(Hindi: छलिया, Urdu: چھلیا), "Deceiver", is a song from the 2008 Indian masala film "Tashan".
The song was composed by the Bollywood
singer-composer duo Vishal-Shekhar
, and the lyrics were written for the movie by the lyricist and screenwriter Anvita Dutt Guptan
The playback singer is Sunidhi Chauhan
, and, for the small male voice bridges, Piyush Mishra
The word "Chhaliya" derives from the Hindustani word chhalii
is a common suffix that transforms words into diminutives or endearing terms).
"Chhaliya" can be used as a noun or as an adjective, and it can apply to both male and female persons or things. As an adjective, it means "fake, deceiving, tricking", and as a noun, it mostly applies as a deceiving person; especially in a romantic sense, it denotes a teasing woman or a lover that doesn't fulfill his promises.
The actress starring in the video clip is the female movie protagonist, Pooja (Kareena Kapoor
). In the movie, she is a scammer who uses her wile and beauty to deceive.
Pooja is shown in the video clip singing, dancing, tossing banknotes to the air, and living in style, against a background of beaches, yachts, and beautiful Mediterranean islands, accompanied by a troupe of all-female black dancers.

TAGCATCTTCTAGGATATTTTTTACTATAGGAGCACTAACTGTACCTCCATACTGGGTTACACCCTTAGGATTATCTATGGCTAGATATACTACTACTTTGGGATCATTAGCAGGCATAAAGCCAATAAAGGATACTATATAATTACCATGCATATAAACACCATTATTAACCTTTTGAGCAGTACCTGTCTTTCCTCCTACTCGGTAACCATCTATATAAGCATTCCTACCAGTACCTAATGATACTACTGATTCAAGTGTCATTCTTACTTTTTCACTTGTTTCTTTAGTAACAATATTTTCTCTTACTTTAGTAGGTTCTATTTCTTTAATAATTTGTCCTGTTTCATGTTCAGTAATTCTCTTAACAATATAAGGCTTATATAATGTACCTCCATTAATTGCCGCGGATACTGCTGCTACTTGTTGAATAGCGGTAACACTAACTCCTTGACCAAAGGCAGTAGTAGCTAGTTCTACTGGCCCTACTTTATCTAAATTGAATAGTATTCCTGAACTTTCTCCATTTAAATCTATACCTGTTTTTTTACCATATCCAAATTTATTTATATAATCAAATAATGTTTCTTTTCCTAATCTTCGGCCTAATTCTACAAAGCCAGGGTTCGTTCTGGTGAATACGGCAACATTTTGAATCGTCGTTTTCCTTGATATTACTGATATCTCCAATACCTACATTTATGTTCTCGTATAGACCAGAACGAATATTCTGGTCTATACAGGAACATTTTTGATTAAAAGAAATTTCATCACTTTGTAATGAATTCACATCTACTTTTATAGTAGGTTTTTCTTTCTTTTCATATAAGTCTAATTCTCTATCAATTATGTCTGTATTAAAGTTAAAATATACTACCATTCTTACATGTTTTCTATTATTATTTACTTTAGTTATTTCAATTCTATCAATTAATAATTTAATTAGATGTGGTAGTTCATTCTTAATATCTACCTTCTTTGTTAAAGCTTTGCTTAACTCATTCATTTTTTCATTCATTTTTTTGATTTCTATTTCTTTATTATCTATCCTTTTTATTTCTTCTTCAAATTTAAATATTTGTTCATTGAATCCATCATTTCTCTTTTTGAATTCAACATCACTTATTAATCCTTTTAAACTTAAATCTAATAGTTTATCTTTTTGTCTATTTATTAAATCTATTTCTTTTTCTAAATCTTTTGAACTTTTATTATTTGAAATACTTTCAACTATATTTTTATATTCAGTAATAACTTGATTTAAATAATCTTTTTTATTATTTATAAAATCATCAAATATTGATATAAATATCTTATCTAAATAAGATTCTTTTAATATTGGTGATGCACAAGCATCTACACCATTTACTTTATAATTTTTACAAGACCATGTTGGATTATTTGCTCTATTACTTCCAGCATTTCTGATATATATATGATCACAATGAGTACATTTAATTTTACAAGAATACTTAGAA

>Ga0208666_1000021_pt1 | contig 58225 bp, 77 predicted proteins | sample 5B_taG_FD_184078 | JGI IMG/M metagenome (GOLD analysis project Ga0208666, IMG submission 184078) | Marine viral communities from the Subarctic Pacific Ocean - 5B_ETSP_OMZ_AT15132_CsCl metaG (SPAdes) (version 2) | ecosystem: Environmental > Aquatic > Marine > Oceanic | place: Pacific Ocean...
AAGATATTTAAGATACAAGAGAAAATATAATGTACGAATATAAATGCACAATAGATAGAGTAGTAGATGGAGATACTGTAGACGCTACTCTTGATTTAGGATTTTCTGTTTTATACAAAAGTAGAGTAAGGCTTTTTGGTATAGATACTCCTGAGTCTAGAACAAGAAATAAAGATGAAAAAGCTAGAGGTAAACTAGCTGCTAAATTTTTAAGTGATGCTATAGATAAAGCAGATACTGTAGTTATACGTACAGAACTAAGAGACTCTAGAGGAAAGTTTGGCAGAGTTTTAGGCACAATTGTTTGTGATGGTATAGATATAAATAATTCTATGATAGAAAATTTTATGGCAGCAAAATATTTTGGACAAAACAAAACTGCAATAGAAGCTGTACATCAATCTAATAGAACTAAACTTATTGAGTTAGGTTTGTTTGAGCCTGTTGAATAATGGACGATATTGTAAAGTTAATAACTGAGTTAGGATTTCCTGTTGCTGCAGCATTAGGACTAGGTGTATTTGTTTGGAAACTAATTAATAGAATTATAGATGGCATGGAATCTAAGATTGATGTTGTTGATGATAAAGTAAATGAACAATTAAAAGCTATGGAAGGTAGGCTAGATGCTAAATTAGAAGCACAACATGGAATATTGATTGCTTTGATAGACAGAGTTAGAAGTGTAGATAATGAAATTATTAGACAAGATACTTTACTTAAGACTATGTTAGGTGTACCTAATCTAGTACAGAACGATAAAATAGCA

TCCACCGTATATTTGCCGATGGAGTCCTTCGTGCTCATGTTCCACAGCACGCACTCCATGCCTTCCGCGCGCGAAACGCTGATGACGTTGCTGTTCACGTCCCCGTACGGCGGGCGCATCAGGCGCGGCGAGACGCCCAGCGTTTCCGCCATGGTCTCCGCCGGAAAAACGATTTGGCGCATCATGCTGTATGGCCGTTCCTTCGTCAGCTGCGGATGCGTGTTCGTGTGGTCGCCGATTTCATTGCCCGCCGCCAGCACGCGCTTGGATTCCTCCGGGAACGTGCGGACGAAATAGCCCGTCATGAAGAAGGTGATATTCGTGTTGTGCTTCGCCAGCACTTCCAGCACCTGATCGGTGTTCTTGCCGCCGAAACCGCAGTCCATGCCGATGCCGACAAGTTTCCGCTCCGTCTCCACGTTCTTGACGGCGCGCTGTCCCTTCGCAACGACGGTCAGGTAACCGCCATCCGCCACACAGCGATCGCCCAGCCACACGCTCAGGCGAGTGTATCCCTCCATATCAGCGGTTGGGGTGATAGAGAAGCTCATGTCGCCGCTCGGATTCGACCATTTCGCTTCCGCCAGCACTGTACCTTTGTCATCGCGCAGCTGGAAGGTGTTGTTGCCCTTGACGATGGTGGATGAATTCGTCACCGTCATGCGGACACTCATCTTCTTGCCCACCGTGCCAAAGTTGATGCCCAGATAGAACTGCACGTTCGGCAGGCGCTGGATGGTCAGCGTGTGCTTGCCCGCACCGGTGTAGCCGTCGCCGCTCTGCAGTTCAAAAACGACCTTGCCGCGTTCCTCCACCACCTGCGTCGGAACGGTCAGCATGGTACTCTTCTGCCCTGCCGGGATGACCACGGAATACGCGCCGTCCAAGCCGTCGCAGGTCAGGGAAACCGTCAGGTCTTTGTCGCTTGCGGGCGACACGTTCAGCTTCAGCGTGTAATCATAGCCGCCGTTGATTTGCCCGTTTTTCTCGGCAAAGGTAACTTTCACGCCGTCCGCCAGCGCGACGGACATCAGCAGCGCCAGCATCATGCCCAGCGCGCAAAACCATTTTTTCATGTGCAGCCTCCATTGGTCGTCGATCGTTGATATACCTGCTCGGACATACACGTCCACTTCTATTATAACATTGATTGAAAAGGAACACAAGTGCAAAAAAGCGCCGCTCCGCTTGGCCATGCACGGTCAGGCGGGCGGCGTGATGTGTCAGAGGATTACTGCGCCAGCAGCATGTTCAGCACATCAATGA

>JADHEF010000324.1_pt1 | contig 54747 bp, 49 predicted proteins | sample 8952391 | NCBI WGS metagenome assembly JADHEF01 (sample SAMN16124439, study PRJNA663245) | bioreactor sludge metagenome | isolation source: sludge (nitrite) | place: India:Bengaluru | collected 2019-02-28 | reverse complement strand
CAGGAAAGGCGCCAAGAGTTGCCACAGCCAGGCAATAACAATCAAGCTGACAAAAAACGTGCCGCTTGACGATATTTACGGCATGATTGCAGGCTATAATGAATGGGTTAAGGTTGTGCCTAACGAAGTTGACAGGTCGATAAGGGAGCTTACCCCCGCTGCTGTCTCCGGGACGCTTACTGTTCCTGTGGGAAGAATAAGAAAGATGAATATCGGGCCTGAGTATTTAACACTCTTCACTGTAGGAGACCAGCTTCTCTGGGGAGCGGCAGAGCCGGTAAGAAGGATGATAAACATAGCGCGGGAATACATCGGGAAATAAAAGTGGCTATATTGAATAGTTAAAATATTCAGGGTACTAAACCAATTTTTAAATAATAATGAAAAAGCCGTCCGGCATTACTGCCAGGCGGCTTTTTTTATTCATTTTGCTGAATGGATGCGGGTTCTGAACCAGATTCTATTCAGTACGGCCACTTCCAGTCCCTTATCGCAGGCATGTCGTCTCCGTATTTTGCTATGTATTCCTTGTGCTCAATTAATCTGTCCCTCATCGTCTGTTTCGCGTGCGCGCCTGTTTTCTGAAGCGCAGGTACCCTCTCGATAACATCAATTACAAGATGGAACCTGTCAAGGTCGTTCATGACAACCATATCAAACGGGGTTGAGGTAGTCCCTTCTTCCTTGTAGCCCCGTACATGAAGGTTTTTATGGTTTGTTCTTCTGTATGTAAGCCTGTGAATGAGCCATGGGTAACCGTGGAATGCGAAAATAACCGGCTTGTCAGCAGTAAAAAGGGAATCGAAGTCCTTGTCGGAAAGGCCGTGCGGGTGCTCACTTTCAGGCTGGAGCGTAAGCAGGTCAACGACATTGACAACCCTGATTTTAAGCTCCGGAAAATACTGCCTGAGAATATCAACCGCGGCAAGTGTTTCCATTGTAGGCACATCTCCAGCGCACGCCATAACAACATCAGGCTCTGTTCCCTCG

The lyrics, narrated mostly in first person, consist of a female deceiver warning about how dangerous and crafty she is.
The chorus, utilizes the phrase tū ām̐kh na laṛā
which means, "don't you lock eyes". The verb laṛānā
means to engage, to cause to fight, but in the context of the eyes or the looks, it means to "lock eyes" (i.e., to fall in love).
At some point, the singer claims to be "a thought of Ghalib":
bikhrē dil kā maiṁ hāl hūm̐
I am in the state of a scattered heart
aur ġālib kā maiṁ xayāl hūm̐
and I am a thought of Ghalib's\
She is referring to Mirza Ghalib (1797 –1869) an Urdu poet who wrote exquisitely about love.
To stress how dangerous is to approach her, she says:
tū na jānēgā kab bāzī maiṁ dhōkē sē mār jāūm̐
You won't know when I shall unexpectedly win with deceit
The expression "bāzī mārnā" or "bāzī mār jānā" means something like "to hit the jackpot", i.e. to win (in a game, a bet) heavily and unexpectedly.
At the beginning and later in the middle of the song, there is a bridge part sang by a male voice
naśīlā, naśīlā tērā nainā
Your intoxicating eyes
curaī lē hamārā cainā
stole my peace
ab hamārē dil mēṁ rahnā
now, stay in my heart!
This part has some unusual wording, deliberately used to sound vulgar and irreverent:
- nainā (eyes) is a plural, so it should have been naśīlē tērē nainā
- curaī lē is using a diminutive not translatable to English, the standard is curā lē
- cainā is a diminutive for cain, peace.